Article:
Chart 5: Household debt as a percentage of GDP
Higher market share for exports and strong FDI have also led to a steady decline in the unemployment rate, which is mirrored by steady increases in retail sales, as shown in Chart 6.
Chart 6: Mexican unemployment vs. retail sales
Source: Bloomberg 2016
The challenge for Mexican equities is that they are expensive and while the earnings outlook has improved, exposure to weak demand in the rest of Latin America remains a headwind. Momentum turned positive for equities this month and with a steadily improving macro backdrop, we upgraded Mexico to neutral.
We are still underweight low quality credit
The stability and improvement in energy prices in May helped low quality (high yield) outperform high quality (investment-grade) credit, most notably in Asia. Over the past year, being overweight high quality credit has been the right call in the US. However, low quality credit has outperformed in Asia. Our research still favours high quality over low quality credit and we favour the US over Asia.
Markets were concerned earlier in the year when US bank commercial & industrial (C&I) non-performing loans (NPLs) spiked 65% from USD 14.32 billion to USD 23.64 billion (see Chart 7). The main culprit appears to be increased stress within the energy sector after the commodity sell-off in the first quarter. While initially alarming, this translates to a more benign NPL ratio of 1.24%, well below the world average and more importantly below the coverage ratio for most US financial institutions. While the NPL rise is no immediate threat, it could provide US banks with more reasons to start tightening lending standards.
Chart 7: US bank C&I NPLs (USD Billions)
Source: Bank Reg Data 2016
Asian NPLs have fallen since the crisis and remain low compared with the rest of the world (see Chart 8). India’s NPL rate has been growing as domestic growth slows and exports and agriculture decline. The country is likely to see a further increase in NPLs as its methodology changes from 150-day recognition to the world standard of 90 days. This difference in NPL methodology can muddy the waters when assessing emerging markets (EMs). Chinese NPLs are very low compared with the rest of the world, but similar to India, China uses a different methodology.
Chart 8: Asian NPLs (%)
Source: World Bank
If China were to apply the ‘western banking norm’, its NPLs could be closer to 15-20%, according to some analysts, far higher than current estimates. Banks in China are fairly well capitalised, but if 10% NPLs materialised all at once, this would signal crisis proportions and probably trigger bail-outs. Combined with worries over wealth management products’ off-balance sheet liabilities, the credit situation in China is less than ideal. However, given the high level of saving and ammunition at the government’s disposal, the country has the ability to restructure its debt issues before the situation becomes dire.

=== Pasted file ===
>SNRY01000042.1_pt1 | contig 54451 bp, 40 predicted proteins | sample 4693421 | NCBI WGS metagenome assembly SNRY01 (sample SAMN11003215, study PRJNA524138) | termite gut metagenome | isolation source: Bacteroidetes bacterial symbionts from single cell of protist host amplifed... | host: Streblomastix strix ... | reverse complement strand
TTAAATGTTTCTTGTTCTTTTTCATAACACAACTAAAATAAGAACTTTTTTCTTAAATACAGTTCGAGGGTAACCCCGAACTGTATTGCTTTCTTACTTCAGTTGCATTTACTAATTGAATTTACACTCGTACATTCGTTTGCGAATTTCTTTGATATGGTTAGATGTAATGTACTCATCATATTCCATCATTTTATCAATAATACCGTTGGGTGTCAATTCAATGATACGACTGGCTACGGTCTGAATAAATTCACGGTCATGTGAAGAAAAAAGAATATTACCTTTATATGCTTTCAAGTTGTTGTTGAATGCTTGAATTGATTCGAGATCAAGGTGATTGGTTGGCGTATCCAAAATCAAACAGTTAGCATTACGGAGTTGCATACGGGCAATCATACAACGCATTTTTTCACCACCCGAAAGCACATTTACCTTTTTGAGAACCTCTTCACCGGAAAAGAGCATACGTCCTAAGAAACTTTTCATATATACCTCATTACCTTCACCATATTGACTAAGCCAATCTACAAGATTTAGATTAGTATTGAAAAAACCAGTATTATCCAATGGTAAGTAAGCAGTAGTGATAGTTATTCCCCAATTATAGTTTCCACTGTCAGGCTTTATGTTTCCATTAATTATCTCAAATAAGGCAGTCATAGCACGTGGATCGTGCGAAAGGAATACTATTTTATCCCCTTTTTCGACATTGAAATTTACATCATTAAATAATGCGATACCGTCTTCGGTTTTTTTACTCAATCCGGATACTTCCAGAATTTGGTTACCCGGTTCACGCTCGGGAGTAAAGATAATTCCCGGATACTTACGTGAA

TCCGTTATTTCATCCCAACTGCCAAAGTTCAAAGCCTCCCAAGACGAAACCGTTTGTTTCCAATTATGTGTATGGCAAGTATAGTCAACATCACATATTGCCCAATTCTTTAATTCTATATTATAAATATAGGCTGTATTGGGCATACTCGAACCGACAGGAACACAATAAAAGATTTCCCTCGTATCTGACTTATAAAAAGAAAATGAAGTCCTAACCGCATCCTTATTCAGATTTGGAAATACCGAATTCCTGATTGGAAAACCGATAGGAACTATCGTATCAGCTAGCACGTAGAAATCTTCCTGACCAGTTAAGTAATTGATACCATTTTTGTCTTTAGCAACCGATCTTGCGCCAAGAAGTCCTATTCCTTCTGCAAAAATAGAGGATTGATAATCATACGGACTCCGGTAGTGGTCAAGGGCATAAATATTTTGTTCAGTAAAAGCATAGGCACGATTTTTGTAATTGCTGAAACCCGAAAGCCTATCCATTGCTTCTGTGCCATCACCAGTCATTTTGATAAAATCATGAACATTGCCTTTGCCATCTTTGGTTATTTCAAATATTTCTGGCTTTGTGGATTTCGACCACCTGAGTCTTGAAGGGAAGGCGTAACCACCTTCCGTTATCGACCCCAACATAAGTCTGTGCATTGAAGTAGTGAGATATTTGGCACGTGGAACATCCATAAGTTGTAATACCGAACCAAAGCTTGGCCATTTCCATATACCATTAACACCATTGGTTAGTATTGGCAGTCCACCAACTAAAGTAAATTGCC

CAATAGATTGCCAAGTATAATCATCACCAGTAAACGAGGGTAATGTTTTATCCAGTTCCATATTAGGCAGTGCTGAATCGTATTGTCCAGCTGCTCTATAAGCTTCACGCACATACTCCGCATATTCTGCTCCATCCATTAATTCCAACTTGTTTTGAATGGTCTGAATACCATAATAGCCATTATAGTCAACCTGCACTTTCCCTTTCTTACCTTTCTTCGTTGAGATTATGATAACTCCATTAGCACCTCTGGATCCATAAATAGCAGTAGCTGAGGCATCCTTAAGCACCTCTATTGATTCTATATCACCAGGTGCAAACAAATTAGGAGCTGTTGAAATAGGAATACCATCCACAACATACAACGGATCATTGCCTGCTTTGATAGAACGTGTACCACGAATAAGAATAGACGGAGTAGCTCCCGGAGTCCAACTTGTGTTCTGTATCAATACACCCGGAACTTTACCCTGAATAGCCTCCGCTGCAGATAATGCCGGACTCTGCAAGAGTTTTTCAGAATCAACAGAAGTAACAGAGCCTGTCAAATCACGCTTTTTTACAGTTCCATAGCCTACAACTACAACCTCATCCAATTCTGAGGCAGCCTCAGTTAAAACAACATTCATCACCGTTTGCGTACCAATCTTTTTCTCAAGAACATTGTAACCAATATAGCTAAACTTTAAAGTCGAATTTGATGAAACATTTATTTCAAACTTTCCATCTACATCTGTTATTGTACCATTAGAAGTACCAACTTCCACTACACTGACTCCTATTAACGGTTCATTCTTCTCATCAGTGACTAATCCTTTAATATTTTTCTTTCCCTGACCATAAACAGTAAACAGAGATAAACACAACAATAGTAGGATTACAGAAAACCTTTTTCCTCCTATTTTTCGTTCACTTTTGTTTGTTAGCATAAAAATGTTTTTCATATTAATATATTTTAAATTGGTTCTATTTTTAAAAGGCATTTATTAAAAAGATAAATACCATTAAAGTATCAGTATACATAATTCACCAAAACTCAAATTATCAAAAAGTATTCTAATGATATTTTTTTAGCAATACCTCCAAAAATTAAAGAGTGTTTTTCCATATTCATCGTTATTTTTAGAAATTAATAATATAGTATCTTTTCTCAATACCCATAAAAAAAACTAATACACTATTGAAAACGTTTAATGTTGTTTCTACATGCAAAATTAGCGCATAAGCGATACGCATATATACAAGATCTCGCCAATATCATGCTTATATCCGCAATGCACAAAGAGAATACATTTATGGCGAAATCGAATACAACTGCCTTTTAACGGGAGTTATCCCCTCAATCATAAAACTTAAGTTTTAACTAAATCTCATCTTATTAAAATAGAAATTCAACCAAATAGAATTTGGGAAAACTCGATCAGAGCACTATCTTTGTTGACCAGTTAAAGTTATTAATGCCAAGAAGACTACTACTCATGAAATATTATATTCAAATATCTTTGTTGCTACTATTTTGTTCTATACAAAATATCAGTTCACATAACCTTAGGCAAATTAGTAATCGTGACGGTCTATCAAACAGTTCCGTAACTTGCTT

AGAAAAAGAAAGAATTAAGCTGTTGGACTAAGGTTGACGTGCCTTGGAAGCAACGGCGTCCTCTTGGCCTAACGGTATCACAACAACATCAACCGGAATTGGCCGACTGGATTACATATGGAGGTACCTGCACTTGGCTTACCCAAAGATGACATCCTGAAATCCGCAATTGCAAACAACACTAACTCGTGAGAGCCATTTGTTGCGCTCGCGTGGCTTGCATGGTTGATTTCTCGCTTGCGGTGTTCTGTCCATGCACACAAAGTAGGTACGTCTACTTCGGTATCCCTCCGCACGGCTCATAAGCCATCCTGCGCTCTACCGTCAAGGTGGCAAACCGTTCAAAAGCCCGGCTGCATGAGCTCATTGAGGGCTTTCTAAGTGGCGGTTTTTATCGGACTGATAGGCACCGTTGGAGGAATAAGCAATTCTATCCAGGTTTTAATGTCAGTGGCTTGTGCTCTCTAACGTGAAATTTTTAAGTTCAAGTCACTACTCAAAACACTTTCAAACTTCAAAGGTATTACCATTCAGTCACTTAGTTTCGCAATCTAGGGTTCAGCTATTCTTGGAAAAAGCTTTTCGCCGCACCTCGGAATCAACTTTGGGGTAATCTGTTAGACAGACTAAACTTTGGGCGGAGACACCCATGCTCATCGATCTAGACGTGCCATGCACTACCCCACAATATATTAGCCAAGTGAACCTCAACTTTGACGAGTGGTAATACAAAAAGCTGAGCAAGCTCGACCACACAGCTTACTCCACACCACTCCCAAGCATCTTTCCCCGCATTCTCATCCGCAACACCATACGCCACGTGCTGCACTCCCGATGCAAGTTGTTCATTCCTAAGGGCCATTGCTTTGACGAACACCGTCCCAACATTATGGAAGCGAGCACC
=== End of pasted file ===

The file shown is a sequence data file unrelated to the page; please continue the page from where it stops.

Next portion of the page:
It is for these reasons that we favour high quality credit. Low quality credit has a greater reliance on bank funding, which is set to tighten in both the US and Asia. As NPLs increase, the ability to refinance will become even more restricted for low quality borrowers. Conversely, high quality credit is undergoing a tailwind thanks to monetary policy, with a liquidity glut trying to find a low risk home in a zero rate world. This has pushed investors further out the risk curve, rewarding visible cash flow from high quality companies. As a result, we remain overweight investment-grade credit.
The US appears to be showing symptoms of nearing the end of its cycle. Lending standards are tightening and leverage is high, with earnings before interest, tax, depreciation and amortisation (EBITDA) deteriorating. Asia is trying to deleverage—there are credit stresses throughout the region, but there is also capacity and willingness to reform. Both appear to be fair value, but from a macro perspective, we prefer the US to Asia within investment grade. We continue to trade defensively in both regions, owning high quality, low duration names.
We remain underweight sovereign bonds
Our underweight position in sovereign bonds has not been profitable year-to-date. Slowing global growth and concerns over deflation have combined with QE in Europe and Japan to drive sovereign bond yields to historically low levels. We do take small solace from the fact our preferred duration in the US, UK and Australia has performed well.
Chart 9: Sovereign bond performance
Source: Bloomberg 2016
As with any research view that is potentially growing stale, we carefully review the drivers of our position to ensure they are still relevant:
- Valuation – when assessed either on inflation expectations or real yields, our models show all sovereign bonds as expensive;
- Momentum – our models are generally positive with the trend for improving momentum; and
- Macro – the outlook is very mixed, with QE supportive in contrast to the push for greater fiscal easing and inflation showing signs of turning around.